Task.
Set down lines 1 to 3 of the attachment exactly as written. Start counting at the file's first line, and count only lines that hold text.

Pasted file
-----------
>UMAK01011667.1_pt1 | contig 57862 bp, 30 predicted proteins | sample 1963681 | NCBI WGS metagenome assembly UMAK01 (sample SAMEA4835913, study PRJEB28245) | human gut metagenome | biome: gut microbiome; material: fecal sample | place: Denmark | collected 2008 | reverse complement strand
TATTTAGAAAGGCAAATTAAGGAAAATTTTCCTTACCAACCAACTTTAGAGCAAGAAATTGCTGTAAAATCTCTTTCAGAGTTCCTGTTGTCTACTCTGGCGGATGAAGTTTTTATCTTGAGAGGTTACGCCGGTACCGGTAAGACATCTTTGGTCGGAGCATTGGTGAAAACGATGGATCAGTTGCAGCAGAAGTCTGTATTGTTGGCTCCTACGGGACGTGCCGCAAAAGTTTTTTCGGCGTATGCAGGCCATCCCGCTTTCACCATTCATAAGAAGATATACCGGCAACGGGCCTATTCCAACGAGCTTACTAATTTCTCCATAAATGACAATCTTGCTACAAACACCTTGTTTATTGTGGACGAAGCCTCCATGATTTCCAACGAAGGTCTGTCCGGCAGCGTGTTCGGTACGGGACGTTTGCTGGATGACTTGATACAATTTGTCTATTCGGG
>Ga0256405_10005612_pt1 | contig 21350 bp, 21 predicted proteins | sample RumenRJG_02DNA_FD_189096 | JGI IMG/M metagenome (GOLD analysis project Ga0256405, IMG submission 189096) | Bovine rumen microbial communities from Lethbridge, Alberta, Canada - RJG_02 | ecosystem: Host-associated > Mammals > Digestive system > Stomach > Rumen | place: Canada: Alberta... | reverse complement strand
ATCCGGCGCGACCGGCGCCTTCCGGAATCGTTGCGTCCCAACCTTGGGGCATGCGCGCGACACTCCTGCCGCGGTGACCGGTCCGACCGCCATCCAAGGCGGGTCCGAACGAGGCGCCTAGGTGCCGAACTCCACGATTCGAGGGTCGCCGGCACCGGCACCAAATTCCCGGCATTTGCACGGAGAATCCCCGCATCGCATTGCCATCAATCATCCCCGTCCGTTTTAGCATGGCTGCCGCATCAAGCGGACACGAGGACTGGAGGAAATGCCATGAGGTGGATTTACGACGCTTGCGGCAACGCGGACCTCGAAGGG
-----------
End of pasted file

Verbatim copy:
>UMAK01011667.1_pt1 | contig 57862 bp, 30 predicted proteins | sample 1963681 | NCBI WGS metagenome assembly UMAK01 (sample SAMEA4835913, study PRJEB28245) | human gut metagenome | biome: gut microbiome; material: fecal sample | place: Denmark | collected 2008 | reverse complement strand
TATTTAGAAAGGCAAATTAAGGAAAATTTTCCTTACCAACCAACTTTAGAGCAAGAAATTGCTGTAAAATCTCTTTCAGAGTTCCTGTTGTCTACTCTGGCGGATGAAGTTTTTATCTTGAGAGGTTACGCCGGTACCGGTAAGACATCTTTGGTCGGAGCATTGGTGAAAACGATGGATCAGTTGCAGCAGAAGTCTGTATTGTTGGCTCCTACGGGACGTGCCGCAAAAGTTTTTTCGGCGTATGCAGGCCATCCCGCTTTCACCATTCATAAGAAGATATACCGGCAACGGGCCTATTCCAACGAGCTTACTAATTTCTCCATAAATGACAATCTTGCTACAAACACCTTGTTTATTGTGGACGAAGCCTCCATGATTTCCAACGAAGGTCTGTCCGGCAGCGTGTTCGGTACGGGACGTTTGCTGGATGACTTGATACAATTTGTCTATTCGGG
>Ga0256405_10005612_pt1 | contig 21350 bp, 21 predicted proteins | sample RumenRJG_02DNA_FD_189096 | JGI IMG/M metagenome (GOLD analysis project Ga0256405, IMG submission 189096) | Bovine rumen microbial communities from Lethbridge, Alberta, Canada - RJG_02 | ecosystem: Host-associated > Mammals > Digestive system > Stomach > Rumen | place: Canada: Alberta... | reverse complement strand